“Siemens and a monitor charged with keeping watch over the German conglomerate’s compliance with a settlement agreement over federal corruption and bribery charges can fight to keep records of that agreement out of the hands of reporters, a federal judge ruled. (See 2014 WL 6817009). 100Reporters – a press outlet with a self-proclaimed mission to “cover corruption of all sorts” – sued the Justice Department under the Freedom of Information Act this past summer, seeking records of Siemens’ compliance with a 2008 settlement of violations of the Foreign Corrupt Practices Act. Siemens pleaded guilty and agreed to pay a precedent-setting $1.6 billion penalty to U.S. and EU authorities to settle charges that it routinely used bribes and slush funds to secure massive public works contracts around the world. Part of the settlement included four-year compliance monitoring by Dr. Theo Waigel, who was given broad access to Siemens’ confidential and commercially sensitive information and records to make annual reports to the Justice Department. The DOJ closed the compliance monitoring in 2012, determining that Siemens had “satisfied its obligations under the plea agreement.” After the Justice Department denied 100Reporters’ request for compliance monitoring documents – including the four annual reports from Waigel – and the group sued, Siemens and Waigel demanded to get involved, citing the right of intervention. For Siemens’ part, the company argued that the reports contained confidential and proprietary information not fit for public consumption. Waigel complained that his personal reputation – and the unfettered access of future compliance monitors – was on the line because he promised Siemens confidentiality while examining the company’s records and delivering his reports to the Justice Department.  Both Siemens and Waigel have a legal interest in fighting 100Reporters’ FOIA request, U.S. District Judge Rudolph Contreras held in a 31-page ruling issued Wednesday. Specifically, Contreras dismissed 100Reporters’ claims that Siemens, Waigel and the DOJ are all fighting from the same legal position. ”Requiring Siemens to monitor the DOJ’s litigation posture from the sidelines until Siemens disagrees with a decision by the agency is inefficient and impractical; indeed, Siemens likely would have limited, if any, insight into the DOJ’s strategy during the litigation, and once Siemens did learn of a hypothetical shift in the DOJ’s position, such as a decision to release a specific category of materials, it might be too late for Siemens to undue any damage done,” Contreras wrote. Furthermore, not allowing Siemens and Waigel to intervene now – and forcing them to wait months or years until the Justice Department has done its withholding analysis – would put them both in danger of missing federal filing deadlines, the judge said. The potential injury to Siemens if the documents are released is both “particularized and sufficiently imminent,” Contreras wrote. ”It is not surprising, then, that 100Reporters cannot cite a single FOIA case in which a court denied on standing grounds the application of a prospective intervenor whose own confidential materials were the clear subject of the FOIA request,” he added. Contreras also rejected calls by 100Reporters to limit Siemens’ involvement solely to FOIA exemption 4, which bars release of confidential and commercially sensitive information. ”A more functional and practical approach is required, and fatally, 100Reporters fails to offer any concrete or realistic consequences to this litigation from Siemens’s (or Waigel’s) intervention that might require the court to impose a limitation on the scope of the defenses that an intervenor may raise as this case, which still is in its infancy, proceeds to the merits,” Contreras wrote. The judge refused 100Reporters’ claims that allowing Siemens and Waigel to get involved would unnecessarily delay the proceedings, advising the group in a footnote “raise such concerns then,” if and when any delays occur.”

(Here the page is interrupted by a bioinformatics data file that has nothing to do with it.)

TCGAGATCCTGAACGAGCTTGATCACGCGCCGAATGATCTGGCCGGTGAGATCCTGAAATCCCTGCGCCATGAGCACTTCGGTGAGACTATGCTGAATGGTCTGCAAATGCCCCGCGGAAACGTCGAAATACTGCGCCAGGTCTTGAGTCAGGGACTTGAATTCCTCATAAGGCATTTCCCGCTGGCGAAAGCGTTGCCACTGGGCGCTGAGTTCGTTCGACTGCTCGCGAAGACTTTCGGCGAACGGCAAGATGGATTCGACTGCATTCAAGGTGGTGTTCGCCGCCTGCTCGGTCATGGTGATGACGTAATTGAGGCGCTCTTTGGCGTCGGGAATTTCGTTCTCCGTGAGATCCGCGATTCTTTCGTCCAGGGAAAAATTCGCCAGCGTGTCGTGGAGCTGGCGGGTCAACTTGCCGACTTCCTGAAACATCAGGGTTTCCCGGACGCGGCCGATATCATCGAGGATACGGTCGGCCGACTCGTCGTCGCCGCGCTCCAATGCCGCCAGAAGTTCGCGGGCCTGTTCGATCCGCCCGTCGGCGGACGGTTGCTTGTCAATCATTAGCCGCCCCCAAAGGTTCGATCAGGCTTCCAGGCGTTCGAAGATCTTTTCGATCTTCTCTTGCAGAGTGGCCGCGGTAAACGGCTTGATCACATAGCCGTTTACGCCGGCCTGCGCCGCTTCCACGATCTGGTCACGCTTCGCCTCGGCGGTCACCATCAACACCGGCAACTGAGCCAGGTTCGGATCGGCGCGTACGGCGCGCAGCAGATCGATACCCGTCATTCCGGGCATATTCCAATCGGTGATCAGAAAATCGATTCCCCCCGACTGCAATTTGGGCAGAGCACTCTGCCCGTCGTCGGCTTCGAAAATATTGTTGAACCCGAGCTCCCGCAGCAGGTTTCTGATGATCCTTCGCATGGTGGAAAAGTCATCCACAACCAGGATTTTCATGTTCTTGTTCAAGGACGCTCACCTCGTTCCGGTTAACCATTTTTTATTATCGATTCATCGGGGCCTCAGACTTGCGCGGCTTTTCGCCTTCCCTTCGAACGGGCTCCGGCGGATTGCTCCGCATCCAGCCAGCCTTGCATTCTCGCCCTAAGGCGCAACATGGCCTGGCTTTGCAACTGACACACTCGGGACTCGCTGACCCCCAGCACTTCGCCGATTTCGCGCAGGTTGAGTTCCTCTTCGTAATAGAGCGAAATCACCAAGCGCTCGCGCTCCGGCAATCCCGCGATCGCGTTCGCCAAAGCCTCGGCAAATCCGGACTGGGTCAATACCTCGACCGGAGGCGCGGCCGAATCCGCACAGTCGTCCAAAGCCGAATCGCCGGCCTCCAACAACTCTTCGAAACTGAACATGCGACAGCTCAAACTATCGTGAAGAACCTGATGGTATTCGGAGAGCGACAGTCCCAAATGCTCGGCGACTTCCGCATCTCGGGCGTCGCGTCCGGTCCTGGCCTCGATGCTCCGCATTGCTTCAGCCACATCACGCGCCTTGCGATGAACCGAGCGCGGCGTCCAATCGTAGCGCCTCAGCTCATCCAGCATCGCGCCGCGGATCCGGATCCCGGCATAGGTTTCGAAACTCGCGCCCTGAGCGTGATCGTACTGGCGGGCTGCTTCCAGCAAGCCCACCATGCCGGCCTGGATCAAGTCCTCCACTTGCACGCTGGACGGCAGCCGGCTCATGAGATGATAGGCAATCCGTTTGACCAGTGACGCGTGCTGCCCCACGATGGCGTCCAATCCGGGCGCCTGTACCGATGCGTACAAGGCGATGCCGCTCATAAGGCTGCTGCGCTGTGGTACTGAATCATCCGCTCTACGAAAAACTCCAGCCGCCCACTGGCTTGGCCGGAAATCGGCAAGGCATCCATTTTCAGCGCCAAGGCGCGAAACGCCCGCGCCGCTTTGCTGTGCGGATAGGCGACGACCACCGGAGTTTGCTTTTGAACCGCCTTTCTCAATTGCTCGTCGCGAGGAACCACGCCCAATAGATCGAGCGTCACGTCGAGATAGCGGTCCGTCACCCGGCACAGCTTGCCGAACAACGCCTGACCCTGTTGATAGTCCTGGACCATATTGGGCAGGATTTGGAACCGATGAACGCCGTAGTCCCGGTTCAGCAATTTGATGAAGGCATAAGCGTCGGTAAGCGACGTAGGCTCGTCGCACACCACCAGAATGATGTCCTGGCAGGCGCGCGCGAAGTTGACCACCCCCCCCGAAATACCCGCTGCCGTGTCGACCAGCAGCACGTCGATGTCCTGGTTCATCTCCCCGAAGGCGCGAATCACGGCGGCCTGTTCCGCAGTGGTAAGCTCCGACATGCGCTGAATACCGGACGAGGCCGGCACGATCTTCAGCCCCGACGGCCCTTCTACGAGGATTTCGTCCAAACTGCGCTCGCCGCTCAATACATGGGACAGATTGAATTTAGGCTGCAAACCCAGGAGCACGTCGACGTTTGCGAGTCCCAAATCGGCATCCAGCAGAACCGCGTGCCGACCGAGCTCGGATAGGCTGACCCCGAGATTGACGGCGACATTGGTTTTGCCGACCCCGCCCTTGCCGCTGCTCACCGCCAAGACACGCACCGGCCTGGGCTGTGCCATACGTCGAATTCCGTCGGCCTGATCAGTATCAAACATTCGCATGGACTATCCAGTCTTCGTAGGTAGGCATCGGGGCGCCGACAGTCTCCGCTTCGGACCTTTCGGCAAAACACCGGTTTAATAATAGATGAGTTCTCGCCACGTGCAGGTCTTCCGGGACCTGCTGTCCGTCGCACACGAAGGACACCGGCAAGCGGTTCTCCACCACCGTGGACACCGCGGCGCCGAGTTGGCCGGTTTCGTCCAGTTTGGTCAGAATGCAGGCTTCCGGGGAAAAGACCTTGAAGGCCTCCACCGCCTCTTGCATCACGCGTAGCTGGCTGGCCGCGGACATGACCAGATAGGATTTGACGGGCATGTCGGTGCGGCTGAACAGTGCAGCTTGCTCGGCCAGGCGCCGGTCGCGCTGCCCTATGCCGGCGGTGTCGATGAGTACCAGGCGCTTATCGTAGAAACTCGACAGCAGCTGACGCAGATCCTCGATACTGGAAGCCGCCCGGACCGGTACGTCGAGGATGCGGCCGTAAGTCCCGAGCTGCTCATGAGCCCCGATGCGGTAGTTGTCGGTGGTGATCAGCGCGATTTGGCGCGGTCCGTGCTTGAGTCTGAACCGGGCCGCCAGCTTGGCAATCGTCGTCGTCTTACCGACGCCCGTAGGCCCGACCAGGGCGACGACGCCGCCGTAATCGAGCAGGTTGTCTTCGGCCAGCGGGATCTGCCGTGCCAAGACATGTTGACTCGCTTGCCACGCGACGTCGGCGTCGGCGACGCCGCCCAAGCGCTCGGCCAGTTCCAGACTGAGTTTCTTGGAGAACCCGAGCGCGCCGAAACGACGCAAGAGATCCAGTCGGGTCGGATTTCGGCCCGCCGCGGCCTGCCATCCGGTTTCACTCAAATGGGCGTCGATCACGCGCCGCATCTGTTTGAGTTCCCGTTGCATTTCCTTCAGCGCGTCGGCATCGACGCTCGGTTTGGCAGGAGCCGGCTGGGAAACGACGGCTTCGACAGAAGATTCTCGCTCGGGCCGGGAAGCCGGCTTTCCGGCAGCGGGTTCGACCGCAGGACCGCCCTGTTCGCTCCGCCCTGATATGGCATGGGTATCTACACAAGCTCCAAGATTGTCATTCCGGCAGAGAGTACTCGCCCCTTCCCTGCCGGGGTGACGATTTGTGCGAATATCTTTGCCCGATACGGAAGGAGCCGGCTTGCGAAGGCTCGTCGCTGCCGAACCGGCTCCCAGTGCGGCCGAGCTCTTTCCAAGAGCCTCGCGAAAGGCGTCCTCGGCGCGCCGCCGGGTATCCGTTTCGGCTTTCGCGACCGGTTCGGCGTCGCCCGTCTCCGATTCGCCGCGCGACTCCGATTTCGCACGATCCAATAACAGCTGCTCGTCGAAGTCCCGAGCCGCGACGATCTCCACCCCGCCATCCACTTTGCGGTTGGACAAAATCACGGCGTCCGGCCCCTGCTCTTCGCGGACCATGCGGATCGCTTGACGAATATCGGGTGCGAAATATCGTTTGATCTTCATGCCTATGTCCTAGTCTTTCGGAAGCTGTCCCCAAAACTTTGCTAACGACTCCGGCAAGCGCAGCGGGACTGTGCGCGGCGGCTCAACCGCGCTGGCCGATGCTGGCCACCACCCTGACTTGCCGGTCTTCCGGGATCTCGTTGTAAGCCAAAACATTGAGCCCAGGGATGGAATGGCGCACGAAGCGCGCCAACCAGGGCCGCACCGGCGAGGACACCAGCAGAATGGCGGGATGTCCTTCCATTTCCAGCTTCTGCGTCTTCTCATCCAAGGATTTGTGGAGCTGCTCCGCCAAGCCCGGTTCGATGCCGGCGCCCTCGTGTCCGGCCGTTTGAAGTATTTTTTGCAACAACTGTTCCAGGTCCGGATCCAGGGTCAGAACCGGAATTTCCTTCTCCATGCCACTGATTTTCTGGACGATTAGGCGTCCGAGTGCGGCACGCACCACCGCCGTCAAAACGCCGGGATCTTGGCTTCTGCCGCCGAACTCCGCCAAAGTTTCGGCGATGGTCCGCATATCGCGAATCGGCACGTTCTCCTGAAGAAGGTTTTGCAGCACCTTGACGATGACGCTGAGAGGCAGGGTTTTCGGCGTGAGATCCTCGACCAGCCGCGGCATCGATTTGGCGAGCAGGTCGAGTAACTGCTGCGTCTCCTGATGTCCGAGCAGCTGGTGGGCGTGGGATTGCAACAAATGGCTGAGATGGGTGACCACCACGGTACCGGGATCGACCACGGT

The California Lawyer goes in-depth in an article titled “The Secret Life of a Corporate Monitor.”